Fig. 1: A colonial ascidian (species unknown) from Friday Harbor, WA.
Many groups of animals have independently evolved colonial lifestyles, in which individuals reproduce asexually, but remain connected together, sharing nutrients and – often – neural signals among each other. Colonial suspension feeders often organize groups of individuals into larger systems that make it easier for the colony to feed. Do these different organisms use similar signals to organize the colony for similar functions, or have they come up with different ways to do the same task?
Some of these systems look very similar in different groups that clearly evolved the morphology independently. For example, in many bryozoans and some colonial ascidians (sea squirts) groups of individuals pump water towards the colony surface where planktonic organisms are captured and eaten; the water then flows to raised, chimney-like openings produced by groups of the individuals. Some sponges and even some bacteria  form very similar structures. By organizing into groups with a shared excurrent opening, the colonies can squirt water further away and avoid having to re-filter water they've already filtered . The tradeoff is that the water has to flow further, theoretically making it harder for them to pump the water through themselves .
Do these different organisms use similar cues to determine where to put these chimney-like openings? Or did each of these groups evolve different mechanisms to produce the same kind of structure with the same function? In one species of bryozoan, it appears as though new openings form at the growing edge of the colony at sites where the water flow out the edge is highest . This could make it so that chimneys form where the colony needs them most. However, colonial ascidians do not grow in the same way: water does not flow out the edge of the colony. Do they also use the kind of feedback between form and function to build these chimney-like structures? Or do they use some other mechanism?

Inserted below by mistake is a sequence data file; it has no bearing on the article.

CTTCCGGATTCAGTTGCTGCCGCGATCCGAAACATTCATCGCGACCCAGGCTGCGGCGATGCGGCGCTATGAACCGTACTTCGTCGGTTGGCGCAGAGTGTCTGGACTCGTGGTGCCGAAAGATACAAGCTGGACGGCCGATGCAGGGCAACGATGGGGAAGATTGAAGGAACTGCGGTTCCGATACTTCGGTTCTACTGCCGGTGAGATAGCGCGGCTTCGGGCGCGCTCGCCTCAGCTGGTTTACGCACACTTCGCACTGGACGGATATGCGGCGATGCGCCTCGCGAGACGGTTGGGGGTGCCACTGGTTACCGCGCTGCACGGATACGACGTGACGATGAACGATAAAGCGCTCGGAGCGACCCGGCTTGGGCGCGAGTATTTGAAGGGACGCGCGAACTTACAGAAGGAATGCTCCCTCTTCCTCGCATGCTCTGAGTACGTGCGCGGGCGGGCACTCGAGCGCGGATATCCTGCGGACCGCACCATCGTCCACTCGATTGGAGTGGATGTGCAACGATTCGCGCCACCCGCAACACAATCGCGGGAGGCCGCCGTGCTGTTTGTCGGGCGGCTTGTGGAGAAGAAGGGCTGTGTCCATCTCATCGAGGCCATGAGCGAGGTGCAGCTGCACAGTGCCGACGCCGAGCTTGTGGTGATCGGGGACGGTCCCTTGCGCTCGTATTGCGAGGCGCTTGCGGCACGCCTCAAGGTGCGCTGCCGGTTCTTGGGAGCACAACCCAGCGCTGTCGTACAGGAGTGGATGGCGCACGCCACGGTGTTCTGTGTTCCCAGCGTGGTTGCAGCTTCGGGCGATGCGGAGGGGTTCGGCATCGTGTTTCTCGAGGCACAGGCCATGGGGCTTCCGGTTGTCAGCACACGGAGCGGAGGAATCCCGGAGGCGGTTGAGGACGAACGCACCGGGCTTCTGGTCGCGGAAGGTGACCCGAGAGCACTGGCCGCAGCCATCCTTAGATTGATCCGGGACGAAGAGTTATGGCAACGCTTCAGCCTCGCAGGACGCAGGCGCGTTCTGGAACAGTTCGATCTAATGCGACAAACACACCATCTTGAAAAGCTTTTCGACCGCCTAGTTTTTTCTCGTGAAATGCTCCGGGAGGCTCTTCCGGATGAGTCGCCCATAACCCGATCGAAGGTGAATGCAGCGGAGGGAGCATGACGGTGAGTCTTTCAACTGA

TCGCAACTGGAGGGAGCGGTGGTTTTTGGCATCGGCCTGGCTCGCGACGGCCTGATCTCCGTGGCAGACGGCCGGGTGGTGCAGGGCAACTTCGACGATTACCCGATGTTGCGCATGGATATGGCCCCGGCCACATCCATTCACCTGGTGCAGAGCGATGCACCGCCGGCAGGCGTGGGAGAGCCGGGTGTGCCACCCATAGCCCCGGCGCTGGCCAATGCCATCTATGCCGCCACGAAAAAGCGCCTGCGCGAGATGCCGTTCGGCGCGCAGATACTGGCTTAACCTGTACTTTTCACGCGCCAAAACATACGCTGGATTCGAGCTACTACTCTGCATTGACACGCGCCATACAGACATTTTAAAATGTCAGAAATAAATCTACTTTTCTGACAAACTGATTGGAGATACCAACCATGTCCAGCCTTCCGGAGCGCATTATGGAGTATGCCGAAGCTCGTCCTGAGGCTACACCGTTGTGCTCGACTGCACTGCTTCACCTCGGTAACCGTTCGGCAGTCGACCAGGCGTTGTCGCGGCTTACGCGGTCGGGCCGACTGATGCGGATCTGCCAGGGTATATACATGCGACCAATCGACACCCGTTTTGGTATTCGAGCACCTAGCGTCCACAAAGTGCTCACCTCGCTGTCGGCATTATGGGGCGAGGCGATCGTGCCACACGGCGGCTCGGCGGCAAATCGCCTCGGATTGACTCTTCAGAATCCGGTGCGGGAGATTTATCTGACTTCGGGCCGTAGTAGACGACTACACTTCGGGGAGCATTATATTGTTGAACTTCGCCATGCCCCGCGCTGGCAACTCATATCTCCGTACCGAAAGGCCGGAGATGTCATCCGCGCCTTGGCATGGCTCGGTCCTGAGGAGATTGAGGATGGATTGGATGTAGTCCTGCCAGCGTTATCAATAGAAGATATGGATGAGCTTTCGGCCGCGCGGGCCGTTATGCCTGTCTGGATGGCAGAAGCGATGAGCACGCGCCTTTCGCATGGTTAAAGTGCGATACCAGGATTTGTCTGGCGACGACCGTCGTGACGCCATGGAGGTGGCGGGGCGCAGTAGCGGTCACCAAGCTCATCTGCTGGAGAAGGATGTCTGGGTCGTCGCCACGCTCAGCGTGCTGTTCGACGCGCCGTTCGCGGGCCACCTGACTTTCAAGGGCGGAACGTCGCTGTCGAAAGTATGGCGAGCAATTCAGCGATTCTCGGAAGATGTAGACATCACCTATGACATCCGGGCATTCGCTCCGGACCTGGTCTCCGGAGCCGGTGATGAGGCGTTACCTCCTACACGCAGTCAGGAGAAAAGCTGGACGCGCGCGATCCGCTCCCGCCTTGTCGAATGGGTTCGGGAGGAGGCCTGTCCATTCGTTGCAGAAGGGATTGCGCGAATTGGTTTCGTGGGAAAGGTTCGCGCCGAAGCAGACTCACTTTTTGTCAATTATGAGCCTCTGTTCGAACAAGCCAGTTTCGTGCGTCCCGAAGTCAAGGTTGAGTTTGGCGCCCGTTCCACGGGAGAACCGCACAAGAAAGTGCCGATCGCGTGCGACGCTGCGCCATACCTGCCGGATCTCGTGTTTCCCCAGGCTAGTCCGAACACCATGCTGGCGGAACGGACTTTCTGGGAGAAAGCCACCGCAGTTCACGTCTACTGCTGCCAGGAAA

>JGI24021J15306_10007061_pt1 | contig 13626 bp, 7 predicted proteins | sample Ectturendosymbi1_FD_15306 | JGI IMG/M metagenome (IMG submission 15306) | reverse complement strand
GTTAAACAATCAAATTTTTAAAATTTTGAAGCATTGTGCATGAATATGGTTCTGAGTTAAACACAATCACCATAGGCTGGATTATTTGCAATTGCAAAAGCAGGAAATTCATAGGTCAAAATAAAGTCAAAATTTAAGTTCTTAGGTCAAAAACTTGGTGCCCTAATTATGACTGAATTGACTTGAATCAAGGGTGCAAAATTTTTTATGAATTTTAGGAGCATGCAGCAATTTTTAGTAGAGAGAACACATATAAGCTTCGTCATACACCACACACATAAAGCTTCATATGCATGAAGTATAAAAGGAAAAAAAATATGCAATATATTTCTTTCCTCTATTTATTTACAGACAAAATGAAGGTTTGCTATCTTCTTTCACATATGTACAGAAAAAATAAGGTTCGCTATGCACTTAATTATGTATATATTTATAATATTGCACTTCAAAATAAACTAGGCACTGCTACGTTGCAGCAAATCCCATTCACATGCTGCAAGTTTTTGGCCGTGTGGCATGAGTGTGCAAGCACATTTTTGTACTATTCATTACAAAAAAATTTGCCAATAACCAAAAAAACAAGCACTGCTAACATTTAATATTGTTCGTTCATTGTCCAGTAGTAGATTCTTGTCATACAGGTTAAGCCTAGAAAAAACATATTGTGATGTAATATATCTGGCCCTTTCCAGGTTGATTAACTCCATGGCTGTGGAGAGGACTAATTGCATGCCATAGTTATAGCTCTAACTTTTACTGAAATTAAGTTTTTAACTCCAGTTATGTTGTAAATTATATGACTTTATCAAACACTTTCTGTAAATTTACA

Hypotheses and initial observations:
Fig. 2: Fig. 2: Three unidentified ascidian colonies photographed on three successive days (top to bottom) to try to observe formation of new excurrent openings. None formed by day 3…The experiment continues.
Ascidian colonies do not have filtered water flowing out the growing edge in the same way that the colonies of Membranipora membranacea (a bryozoan) do. In M. membranacea, places at the growing edge which have high water outflow become new chimneys . Could it be that in ascidians, high flow out of an existing excurrent opening causes it to grow wider, and eventually split? This would be analogous to M. membranacea. Or could it be that ascidian excurrent openings form at sites of high pressure (where a new opening might be most needed)? Sites of high pressure would fall as far from existing openings as possible, within the plumbing of existing systems of individuals. A third hypothesis is that chimney formation is unrelated to fluid flow, but this hypothesis makes no prediction about the site of chimney formation. To investigate the mechanism of colony organization, the first requirement is to observe it in progress (Fig. 2).